Spring Beekeeping Workshop

Spring Beekeeping Workshop
Demonstration Hive

Tuesday, November 23, 2010

Musings and Quotations

"To haul away garbage is more virtuous than to manufacture it."

"The great enemy of freedom is the alignment of political power and wealth."

"Nearly everyone of us, nearly every day of his life, is contributing directly to the ruin of this planet."

These three quotes are all by Wendell Berry from his book "Art of The Commonplace" which is a collection of his Agrarian Essays. Published by Counterpoint, copywrite 2002.

I love his writing but it is sometimes painful too. I have to step gingerly between the pages and not be feeling the least bit blue before I start. However, I do think he is brilliant and gets to the heart of what I think and feel about the land, race issues, politics and power, farming, what constitutes a good, well-lived life. Here is what he says about gardening on Page 88:

"I can think of no better form of personal involvement in the cure of the environment than that of gardening. A person who is growing a garden, if he is growing it organically, is improving a piece of the world. He is producing something to eat, which makes him somewhat independent of the grocery business, but he is also enlarging, for himself, the meaning of food and the pleasure of eating. The food he grows will be fresher, more nutritious, less contaminated by poisons and preservatives and dyes than what he can buy at a store. He is reducing the trash problem; a garden is not a disposable container, and it will digest and reuse its own wastes."

This reflects what I try to teach and live but he says it so much more succinctly and eloquently than I can.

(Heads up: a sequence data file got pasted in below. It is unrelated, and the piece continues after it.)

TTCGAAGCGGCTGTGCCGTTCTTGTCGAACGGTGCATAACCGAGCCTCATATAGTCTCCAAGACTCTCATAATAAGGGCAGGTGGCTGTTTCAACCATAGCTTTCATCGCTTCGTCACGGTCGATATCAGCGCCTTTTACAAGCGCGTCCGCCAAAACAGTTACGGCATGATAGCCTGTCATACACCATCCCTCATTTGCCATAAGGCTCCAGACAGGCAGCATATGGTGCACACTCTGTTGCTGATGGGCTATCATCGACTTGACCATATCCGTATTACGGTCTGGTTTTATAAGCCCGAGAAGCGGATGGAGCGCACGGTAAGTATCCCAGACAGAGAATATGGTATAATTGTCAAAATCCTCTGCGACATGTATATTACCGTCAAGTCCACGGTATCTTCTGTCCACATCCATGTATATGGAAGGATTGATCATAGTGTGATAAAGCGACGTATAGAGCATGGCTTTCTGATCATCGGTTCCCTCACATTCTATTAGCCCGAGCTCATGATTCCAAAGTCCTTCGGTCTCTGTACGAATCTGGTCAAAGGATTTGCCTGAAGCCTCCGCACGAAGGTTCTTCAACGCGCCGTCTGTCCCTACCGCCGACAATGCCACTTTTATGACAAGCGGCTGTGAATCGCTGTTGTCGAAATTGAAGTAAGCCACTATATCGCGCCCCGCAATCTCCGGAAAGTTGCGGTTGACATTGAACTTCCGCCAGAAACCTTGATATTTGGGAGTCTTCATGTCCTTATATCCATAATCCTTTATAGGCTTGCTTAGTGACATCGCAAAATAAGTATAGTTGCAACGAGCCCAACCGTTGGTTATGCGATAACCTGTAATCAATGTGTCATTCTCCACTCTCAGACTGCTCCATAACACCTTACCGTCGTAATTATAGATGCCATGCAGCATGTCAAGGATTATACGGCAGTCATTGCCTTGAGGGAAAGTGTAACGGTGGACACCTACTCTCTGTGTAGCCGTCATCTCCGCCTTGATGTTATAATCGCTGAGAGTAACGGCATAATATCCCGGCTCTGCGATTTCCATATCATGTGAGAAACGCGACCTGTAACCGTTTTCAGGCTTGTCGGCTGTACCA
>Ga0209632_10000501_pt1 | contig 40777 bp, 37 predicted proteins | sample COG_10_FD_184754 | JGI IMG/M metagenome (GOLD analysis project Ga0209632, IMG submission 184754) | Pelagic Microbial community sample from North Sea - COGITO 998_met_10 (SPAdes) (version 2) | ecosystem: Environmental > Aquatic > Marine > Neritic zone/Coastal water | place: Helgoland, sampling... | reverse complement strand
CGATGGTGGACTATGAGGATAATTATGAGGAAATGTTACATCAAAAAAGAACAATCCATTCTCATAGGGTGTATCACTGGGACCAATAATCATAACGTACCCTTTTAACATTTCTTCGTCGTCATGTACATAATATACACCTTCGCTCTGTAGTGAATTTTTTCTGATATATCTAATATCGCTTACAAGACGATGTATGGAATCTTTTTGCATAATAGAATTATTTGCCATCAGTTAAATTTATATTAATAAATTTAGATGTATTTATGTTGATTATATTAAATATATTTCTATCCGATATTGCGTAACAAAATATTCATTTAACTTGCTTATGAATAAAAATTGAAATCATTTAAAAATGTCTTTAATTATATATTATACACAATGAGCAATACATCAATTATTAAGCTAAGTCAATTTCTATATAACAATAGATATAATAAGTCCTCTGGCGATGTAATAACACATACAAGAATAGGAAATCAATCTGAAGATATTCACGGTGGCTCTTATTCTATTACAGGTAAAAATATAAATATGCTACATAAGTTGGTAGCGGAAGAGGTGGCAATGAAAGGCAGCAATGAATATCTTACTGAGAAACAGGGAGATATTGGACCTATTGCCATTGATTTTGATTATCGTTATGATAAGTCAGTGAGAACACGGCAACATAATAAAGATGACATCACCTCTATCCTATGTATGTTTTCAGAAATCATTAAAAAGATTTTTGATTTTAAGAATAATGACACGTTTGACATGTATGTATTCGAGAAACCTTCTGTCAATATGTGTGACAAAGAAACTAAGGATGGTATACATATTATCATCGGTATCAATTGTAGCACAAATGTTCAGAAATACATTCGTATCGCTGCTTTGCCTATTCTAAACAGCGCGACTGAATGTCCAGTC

Wednesday, November 3, 2010

Neighbors Coming Together

"Always ask how local needs might be supplied from local sources, including the mutual help of neighbors", Wendell Berry.

With the help of neighbors and friends the earth oven was completed and we held a pizza celebration on Halloween afternoon to initiate the new, and very beautiful, earth oven.

Our good friend and artist, Larry Hunt, embellished the oven with a whimsical sculpture of an owl, my chosen totem. Stuart, master pizza maker, delighted us all with several delicious pizzas - caramelized onion and mushroom, roasted home-grown vegetables, pesto with veggie sausage. It was a great way to share in the delight of burning wood and cooking in a natural way, outside, with the leaves falling off the trees and the light of the low angle of the sun casting long shadows. We huddled around the oven and the fire in the adjacent stone fireplace to ward off the chill.

After the pizzas were finished and eaten, I put two home-made rye bread doughs into the still very warm oven, to bake. We didn't push the coals back far enough so the back sides of the breads got a little black from being too close to the flames. We realize, after checking our book on the subject, that one is supposed to remove the coals for bread and just close up the opening. The residual heat is sufficient to cook many loaves once the pizzas are done.

We are planning a community bread-baking session, about once a month. I usually bake bread once a week. Now I plan to make about 6 loaves once a month and anyone who wants to come over and bring their bread dough, is welcome to bake their loaves in our "fire-stove", or a casserole. Watch this space for dates.